Percentage of Women with AIDS Increases in U.S., Minnesota
The proportion of AIDS among women, especially women of color, has more than doubled since the beginning of the epidemic. The second annual National Women and Girls HIV/AIDS Awareness Day will be held Saturday, March 10 to draw attention to the increasing percentage of AIDS cases among women.
While women represented only 11 percent of the AIDS cases in the U.S. in 1990, they now represent 26 percent of the new diagnoses in 2005. African American and Latina women accounted for 82 percent of the new AIDS diagnoses in 2005 among women in the U.S., according to the Centers for Disease Control and Prevention (CDC). Women of color now account for 81 percent of all women estimated to be living with AIDS in the country.
In Minnesota, 1,289 HIV cases have been reported among women and an estimated 1,168 are currently living with HIV in Minnesota. African American and African-born women represented 59 percent of the total number of HIV cases reported among women in 2005. Latino, American Indian and Asian women represented 10 percent of cases among women.
"The proportion of HIV cases among women has been a growing concern over the past couple of decades in Minnesota," said Peter Carr, director of the STD and HIV Section, Minnesota Department of Health (MDH). "Women represented just 2 percent of our HIV infections in 1985, 19 percent in 1995, and now 29 percent in 2005."
The theme for this year's observance is, "Taking action to save our lives". Women and girls can take action in the fight against HIV/AIDS in a variety of ways such as getting tested for HIV, avoiding high risk behaviors such as drug use and sharing needles, talking about HIV prevention with family, friends and colleagues, empowering oneself, and providing support to those living with HIV/AIDS.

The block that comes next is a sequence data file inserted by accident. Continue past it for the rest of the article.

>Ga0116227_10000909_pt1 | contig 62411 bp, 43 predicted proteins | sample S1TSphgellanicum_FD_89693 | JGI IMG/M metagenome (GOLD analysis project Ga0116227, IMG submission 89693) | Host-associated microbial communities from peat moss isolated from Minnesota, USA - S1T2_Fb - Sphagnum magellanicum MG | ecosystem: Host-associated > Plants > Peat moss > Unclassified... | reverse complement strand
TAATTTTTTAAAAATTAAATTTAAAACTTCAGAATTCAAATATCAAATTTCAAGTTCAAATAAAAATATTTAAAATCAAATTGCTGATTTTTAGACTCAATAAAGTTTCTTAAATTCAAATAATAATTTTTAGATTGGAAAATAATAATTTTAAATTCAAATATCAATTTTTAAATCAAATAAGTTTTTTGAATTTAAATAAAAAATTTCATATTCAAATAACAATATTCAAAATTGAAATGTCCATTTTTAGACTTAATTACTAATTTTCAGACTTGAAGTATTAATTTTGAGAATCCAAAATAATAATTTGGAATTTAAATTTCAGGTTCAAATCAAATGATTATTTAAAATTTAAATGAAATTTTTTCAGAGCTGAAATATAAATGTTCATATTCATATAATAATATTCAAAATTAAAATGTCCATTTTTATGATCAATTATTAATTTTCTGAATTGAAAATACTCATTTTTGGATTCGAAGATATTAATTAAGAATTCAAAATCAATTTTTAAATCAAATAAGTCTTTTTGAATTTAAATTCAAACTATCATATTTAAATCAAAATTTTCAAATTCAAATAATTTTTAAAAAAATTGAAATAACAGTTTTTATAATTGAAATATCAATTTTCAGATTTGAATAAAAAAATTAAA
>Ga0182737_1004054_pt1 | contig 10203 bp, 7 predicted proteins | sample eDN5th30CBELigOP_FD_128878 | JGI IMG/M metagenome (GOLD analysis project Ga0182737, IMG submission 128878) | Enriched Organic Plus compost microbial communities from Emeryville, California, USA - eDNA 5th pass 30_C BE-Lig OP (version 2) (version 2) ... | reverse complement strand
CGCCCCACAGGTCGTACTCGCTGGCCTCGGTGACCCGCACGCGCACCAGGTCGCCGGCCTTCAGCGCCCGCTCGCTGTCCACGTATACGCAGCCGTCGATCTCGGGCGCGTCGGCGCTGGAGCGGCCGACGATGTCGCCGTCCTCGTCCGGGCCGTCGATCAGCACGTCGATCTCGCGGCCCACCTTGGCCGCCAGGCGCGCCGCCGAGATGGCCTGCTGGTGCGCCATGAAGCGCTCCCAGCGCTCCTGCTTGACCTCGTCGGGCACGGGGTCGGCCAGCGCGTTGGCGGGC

"Women may not be aware of their true risk for getting infected with HIV and may not seek testing or use the proper safeguards," said Carr. "It is always very difficult to know your partner's past sexual or drug using history, particularly when you need to consider the past 10 or more years. Some are in relationships that prohibit their ability to negotiate safer sex while others still believe it's just a disease that infects white gay men and protection isn't necessary."
To help curb the epidemic in Minnesota, the STD and HIV Section at MDH currently funds 22 programs through 19 agencies aimed at preventing the spread of HIV in adults and young people of all races who inject drugs and/or engage in sexual behaviors that transmit HIV.
The Office of Minority and Multicultural Health at MDH provides capacity building funding to eight community based organizations to impart knowledge and skills that affect individual abilities and organizational systems (including community) in the fight to eradicate HIV/AIDS.
Health officials emphasize that there is no cure or vaccine against HIV infection. Latex condoms are highly effective in preventing the spread of HIV. Testing for HIV and early treatment of infected persons will help them to live longer and healthier lives. It is particularly important for pregnant women to get an HIV test to help prevent transmitting HIV to their babies.
The MDH HIV/AIDS Surveillance Report-2005, which includes data specific for women, can be found on the MDH Web site at: www.health.state.mn.us.
Information about HIV is also available from the Minnesota AIDS Project (MAP) AIDSLine, (612) 373-2437, 1-800-248-2437. MAP AIDSLine offers statewide information and referral services, including prevention education, HIV risk assessments, HIV testing and referrals to HIV testing sites, as well as community resources and prevention programs that serve women.